Right around Bitcoin Cash’s hard fork in November 15th (even hours before it took place) the crypto markets experienced a collapse of epic proportions that the industry is still slowly recovering from. Bitcoin (BTC) price fell from nearly $6,500 at the start of November to less than $3,300 in a matter of weeks. Right now, it has shown a better face and is hovering around $3,900, at the time of this writing.
Not only are cryptocurrencies still struggling to regain their value after such a hard hit, but business and investors are still suffering the consequences of it. Hundreds of commercial establishments were severely affected by the 80 percent drop of the digital coin from its record high at the end of 2017 and to start 2018.
According to a report from a British famous news network, alongside investment portfolios, the collapse claimed mortgages, loans, marriages, and college or university funds for investors’ sons and daughters.
The Wrong End of the Curve
We are already acquainted with the damage that the market crash had on American and Asian investors, but the report explains the extent of it on British retail investors, those who started investing heavily in Bitcoin at the end of 2017, right at the higher part of the curve (when it reached $20,000 in late December – early January,) only to be left with disappointing losses.
The report explains that the typical British Bitcoin buyer at the end of last year wasn’t driven by realistic or planned investment strategies, but instead, its main motivator was “not missing out” on the phenomenon.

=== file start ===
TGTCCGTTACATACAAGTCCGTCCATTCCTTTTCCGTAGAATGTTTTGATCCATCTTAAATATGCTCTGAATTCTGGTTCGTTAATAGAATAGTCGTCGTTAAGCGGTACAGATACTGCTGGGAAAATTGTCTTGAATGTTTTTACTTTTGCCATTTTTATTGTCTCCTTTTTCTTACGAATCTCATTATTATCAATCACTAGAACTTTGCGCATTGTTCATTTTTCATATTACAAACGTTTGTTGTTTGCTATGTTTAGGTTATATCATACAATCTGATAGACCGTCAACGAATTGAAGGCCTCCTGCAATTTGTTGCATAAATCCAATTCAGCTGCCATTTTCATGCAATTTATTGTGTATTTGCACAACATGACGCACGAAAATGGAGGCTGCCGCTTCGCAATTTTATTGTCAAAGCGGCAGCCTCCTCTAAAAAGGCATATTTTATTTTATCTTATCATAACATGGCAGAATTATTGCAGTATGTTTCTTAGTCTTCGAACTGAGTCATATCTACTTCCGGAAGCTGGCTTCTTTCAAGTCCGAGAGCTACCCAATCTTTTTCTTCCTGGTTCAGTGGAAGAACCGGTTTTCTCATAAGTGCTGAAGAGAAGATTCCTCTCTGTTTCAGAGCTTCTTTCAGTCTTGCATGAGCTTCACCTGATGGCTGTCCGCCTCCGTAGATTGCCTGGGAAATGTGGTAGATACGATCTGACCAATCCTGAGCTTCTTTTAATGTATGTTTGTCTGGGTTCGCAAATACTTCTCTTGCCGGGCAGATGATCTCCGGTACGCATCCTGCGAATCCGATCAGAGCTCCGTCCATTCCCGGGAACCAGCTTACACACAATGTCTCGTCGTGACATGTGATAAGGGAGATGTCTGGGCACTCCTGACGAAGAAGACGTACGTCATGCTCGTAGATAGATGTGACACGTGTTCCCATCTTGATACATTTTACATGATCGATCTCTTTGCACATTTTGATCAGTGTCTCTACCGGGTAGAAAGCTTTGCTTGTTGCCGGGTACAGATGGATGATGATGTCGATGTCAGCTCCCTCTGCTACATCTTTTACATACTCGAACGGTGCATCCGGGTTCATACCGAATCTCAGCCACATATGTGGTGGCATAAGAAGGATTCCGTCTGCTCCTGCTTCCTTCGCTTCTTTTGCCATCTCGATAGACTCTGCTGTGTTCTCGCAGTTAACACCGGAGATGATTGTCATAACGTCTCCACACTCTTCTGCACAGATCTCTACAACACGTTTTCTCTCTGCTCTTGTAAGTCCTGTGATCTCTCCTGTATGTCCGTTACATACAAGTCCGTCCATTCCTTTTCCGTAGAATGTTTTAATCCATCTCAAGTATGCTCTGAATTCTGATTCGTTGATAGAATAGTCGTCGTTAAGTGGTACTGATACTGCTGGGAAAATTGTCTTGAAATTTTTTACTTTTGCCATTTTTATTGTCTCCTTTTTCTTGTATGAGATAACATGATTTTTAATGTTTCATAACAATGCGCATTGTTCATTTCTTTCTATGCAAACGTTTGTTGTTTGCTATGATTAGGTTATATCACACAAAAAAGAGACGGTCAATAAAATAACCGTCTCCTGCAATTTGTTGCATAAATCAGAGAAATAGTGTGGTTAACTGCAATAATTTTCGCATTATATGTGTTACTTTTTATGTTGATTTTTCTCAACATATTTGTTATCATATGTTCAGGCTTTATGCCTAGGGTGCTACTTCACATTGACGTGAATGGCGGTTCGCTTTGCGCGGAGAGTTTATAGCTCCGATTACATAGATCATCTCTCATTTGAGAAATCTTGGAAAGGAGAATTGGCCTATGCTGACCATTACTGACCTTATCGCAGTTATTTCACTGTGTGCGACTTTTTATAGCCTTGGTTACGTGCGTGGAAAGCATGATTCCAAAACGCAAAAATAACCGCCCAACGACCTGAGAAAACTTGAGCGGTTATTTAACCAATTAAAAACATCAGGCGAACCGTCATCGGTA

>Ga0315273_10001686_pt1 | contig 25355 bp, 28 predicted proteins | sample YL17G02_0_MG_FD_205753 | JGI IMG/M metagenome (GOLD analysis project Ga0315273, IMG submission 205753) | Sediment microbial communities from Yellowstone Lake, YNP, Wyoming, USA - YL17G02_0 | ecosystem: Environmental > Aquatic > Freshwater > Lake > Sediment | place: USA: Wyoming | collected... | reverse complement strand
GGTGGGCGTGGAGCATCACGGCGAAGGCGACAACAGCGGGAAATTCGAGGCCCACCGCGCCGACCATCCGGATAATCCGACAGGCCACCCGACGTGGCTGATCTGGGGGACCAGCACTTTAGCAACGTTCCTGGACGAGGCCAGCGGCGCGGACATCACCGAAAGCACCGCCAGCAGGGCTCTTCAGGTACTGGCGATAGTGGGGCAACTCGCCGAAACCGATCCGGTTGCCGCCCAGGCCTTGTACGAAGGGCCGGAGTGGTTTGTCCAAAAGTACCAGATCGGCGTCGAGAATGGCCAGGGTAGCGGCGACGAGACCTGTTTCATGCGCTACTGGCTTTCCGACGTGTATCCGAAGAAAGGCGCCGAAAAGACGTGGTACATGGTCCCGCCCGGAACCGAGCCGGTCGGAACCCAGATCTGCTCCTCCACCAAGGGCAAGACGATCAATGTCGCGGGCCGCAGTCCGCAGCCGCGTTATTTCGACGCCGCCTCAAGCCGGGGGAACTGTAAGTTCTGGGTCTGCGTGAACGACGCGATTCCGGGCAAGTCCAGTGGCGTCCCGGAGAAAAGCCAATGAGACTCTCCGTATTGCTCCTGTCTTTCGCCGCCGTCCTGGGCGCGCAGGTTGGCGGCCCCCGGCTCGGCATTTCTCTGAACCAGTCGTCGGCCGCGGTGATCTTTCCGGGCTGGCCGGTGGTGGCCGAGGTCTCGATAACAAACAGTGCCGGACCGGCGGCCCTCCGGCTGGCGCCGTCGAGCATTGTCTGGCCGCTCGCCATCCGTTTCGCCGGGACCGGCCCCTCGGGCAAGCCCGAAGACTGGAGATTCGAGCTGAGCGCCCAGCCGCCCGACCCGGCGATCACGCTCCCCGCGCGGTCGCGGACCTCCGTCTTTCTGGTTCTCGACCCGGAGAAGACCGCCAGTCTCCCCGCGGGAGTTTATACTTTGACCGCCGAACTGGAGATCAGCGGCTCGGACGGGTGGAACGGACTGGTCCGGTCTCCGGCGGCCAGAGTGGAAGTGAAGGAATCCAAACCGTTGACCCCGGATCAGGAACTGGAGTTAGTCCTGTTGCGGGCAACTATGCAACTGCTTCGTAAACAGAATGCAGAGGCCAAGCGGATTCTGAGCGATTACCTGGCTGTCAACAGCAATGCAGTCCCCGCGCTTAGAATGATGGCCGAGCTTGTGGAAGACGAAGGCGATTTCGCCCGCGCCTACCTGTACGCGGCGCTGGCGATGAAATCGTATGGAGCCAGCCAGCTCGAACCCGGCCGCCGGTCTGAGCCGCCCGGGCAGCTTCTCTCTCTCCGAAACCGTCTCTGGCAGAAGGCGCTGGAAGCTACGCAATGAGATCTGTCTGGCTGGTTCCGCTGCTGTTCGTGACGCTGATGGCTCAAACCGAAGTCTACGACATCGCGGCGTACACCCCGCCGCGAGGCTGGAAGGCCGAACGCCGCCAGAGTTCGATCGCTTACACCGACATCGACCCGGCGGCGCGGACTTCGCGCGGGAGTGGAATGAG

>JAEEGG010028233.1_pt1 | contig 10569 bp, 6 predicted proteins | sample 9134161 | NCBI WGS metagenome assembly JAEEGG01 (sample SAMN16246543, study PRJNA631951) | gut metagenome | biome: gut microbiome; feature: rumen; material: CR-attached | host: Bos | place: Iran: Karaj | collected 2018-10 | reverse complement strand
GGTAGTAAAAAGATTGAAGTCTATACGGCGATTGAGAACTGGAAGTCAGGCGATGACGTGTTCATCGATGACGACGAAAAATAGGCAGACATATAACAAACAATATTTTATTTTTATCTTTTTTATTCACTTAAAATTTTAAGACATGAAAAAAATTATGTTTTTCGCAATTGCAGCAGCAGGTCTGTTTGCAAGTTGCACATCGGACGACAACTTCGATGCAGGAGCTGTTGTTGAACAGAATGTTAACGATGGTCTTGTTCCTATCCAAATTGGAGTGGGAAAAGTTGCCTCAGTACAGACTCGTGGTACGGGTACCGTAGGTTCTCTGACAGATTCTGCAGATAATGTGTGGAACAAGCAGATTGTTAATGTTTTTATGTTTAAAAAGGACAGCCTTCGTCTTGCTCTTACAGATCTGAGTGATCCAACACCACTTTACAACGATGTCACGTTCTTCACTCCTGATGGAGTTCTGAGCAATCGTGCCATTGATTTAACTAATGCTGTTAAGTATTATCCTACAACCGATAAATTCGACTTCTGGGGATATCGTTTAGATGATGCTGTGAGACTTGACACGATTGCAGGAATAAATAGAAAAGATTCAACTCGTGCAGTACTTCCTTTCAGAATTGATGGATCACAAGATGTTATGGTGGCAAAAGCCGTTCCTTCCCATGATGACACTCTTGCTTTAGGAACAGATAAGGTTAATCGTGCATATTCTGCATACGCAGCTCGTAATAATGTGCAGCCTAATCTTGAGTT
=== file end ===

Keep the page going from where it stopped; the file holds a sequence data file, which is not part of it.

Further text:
As a result of wanting to get rich overnight without much effort, lots of UK retail investors registered new companies purportedly involved in blockchain technology. Data from the UK Companies House tells us that 340 of those firms were dissolved or liquidated this year, while the 2017 number was just 139. All in all, 58 percent of blockchain related businesses registered in the United Kingdom during Bitcoin’s higher “peak” didn’t survive.
Hugh Halford-Thompson, a renowned blockchain entrepreneur, provided his view on the matter: “There was a lot of people getting in, and I think for the first time I felt there were a large number of people who really didn’t understand what they were getting into as well. So every Uber driver I had either had invested or was thinking about it. I had people asking me genuinely which coin to put their children’s university funds into. That’s not good. I didn’t follow up with them, but I hope they didn’t. For the first time a lot of normal people who didn’t understand investments made or lost money in fairly big ways. It’s a lot worse when it’s the general public.”
After peaking at nearly $20,000, it was worth nearly half of that by the month of March. For a couple of months between September and November, it hovered around $6,000 and $6,500, but by early December and after the mid-November collapse, it was threatening to break the $3,000 barrier.
By Andres Chavez